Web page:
The LTD company type is more commonly adopted by companies in Ireland. The LTD benefits from most of the innovations introduced by the Act intended to simplify their administration. The LTD is governed by a single, simplified constitutional document without an objects clause which eliminates the restrictive nature of company objects. Although the LTD can have an authorized share capital, it is not a necessary requirement and it may choose to have no authorized share capital. A LTD company can have a minimum of one Direct


Irish tax law offers many taxation benefits to companies wishing to set up operations in Ireland.  The primary benefit, from a tax perspective of doing business in Ireland, is Ireland’s standard corporation tax rate of 12.5 per cent. We examine the Irish tax advantages with regard to the setting up of either a trading or holding company in Ireland.

Irish Trading Structure

Low rate of Irish corporation tax

Ireland has a standard rate of corporation tax (CT) for Irish companies of 12.5 per cent for all trading income.  A higher rate of 25 per cent applies to foreign income, passive income such as interest, rental and other non-trading income.

Where an Irish company is managed and controlled in Ireland and generates the requisite level of substance in Ireland, the Irish CT rate of 12.5 per cent will apply to the company’s trading profits. The requisite level of substance is normally achieved through the Irish company satisfying a number of issues, including, but not limited to the setting up of an office situate in Ireland, to generate a physical presence in Ireland and also the employment of a suitably skilled Irish employee to carry out the company’s key management activities. Where the appropriate level of substance is not achieved by the Irish company, the Irish CT rate of 25 per cent will apply to the Irish company’s trading profits.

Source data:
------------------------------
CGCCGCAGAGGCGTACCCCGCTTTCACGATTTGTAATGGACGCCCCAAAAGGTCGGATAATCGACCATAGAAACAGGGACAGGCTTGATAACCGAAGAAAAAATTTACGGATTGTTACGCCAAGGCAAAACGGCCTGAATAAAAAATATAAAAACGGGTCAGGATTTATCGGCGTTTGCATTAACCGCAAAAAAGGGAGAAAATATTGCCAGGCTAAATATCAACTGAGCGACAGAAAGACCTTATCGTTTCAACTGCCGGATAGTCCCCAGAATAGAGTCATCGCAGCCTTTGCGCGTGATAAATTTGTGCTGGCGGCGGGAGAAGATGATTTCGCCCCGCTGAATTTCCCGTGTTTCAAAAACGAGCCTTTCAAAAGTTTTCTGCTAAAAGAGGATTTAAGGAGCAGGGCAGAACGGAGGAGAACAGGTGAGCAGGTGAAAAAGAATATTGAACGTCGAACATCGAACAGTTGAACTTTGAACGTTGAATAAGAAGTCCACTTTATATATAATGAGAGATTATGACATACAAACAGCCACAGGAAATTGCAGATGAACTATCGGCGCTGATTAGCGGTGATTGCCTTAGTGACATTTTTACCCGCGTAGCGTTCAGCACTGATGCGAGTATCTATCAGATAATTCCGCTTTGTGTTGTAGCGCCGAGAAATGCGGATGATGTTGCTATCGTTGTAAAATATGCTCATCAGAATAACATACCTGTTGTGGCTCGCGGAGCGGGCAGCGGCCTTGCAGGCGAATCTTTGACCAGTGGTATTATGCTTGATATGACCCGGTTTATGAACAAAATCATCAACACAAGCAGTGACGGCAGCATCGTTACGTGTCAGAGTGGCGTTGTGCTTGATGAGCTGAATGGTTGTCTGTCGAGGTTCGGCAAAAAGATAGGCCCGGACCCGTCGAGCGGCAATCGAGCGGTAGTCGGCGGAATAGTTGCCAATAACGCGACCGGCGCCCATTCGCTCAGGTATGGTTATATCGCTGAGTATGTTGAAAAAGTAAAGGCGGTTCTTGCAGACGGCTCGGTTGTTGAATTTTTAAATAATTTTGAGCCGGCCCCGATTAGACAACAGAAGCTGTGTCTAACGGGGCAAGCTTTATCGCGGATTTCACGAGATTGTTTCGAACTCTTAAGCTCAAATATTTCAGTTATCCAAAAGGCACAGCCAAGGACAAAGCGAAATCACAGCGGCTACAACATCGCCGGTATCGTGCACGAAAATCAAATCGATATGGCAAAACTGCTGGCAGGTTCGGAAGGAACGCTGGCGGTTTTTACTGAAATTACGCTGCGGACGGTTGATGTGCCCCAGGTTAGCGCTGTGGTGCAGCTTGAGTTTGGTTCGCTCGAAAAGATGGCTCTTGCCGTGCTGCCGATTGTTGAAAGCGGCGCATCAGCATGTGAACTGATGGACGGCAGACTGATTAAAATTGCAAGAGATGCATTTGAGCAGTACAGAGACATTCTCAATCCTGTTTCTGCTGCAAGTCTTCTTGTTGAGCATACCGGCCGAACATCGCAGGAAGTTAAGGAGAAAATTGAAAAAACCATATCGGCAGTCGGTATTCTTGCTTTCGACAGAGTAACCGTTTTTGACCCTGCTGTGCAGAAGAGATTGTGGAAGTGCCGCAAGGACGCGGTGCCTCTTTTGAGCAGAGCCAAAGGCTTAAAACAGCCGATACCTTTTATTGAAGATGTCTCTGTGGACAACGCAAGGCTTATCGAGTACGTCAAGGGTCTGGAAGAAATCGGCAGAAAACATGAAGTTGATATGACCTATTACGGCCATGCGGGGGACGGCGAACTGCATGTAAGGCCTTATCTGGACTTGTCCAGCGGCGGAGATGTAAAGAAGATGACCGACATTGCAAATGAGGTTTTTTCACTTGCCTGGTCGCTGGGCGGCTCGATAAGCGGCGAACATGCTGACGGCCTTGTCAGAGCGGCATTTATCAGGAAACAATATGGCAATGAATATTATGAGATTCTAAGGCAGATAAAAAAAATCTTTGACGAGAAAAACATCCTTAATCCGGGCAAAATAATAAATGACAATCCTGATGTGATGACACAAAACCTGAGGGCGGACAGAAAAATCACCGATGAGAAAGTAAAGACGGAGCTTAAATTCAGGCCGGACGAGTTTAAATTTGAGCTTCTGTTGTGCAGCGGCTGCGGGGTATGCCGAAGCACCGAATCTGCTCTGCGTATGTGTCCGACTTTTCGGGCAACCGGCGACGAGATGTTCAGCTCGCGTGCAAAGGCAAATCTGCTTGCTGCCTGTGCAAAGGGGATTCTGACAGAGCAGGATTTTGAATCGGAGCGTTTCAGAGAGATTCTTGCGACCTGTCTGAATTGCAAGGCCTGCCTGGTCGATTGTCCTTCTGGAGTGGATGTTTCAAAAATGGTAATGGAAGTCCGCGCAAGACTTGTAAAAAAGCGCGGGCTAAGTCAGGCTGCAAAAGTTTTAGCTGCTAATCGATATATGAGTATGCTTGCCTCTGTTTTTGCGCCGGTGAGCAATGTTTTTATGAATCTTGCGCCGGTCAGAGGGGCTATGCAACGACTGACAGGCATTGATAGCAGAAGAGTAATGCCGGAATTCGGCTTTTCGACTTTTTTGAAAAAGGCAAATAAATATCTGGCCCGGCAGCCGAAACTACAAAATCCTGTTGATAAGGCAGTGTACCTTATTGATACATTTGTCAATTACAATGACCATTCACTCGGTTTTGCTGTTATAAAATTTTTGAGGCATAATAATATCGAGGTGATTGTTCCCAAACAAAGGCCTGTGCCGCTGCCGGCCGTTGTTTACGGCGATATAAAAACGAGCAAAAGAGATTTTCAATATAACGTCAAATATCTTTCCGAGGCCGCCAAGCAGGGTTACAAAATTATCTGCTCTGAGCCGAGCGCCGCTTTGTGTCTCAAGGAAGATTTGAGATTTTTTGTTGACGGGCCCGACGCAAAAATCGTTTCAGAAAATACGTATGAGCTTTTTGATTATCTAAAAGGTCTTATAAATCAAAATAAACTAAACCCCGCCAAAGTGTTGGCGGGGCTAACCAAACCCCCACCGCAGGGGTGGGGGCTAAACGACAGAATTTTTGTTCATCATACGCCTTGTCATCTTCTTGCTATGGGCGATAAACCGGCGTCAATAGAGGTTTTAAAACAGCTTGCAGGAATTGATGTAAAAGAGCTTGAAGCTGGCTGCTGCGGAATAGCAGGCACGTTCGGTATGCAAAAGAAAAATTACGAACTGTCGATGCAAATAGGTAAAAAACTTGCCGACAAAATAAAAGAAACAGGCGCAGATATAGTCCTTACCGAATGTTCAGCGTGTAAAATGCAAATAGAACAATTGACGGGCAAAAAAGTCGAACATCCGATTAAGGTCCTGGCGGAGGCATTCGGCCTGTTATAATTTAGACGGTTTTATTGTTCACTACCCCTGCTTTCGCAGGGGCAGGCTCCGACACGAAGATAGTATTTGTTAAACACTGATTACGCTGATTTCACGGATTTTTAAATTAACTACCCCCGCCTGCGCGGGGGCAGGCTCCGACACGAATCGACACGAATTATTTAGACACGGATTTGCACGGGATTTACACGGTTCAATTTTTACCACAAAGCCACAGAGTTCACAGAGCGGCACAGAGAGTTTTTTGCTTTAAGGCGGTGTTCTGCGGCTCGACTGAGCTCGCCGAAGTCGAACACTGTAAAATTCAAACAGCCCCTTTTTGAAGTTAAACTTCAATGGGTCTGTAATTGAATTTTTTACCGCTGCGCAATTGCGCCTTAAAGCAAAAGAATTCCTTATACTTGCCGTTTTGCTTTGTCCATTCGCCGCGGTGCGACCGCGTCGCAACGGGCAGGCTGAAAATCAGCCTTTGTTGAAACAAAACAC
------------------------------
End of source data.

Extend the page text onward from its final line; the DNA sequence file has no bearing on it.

Acquisition of intellectual property for trading purposes

The Irish tax regime provides a tax deduction for the capital cost of acquiring specified intangible assets which are used for the purposes of a company’s trade.  The term ‘specified intangible assets’ is widely defined and includes, but is not limited to; patents, trademarks, licences, copyrights, computer software, brands, industrial know-how, and goodwill directly attributable to any of these intangible assets. Furthermore, Irish tax legislation provides for a Stamp Duty exemption on the acquisition of intellectual property.

Knowledge Development Box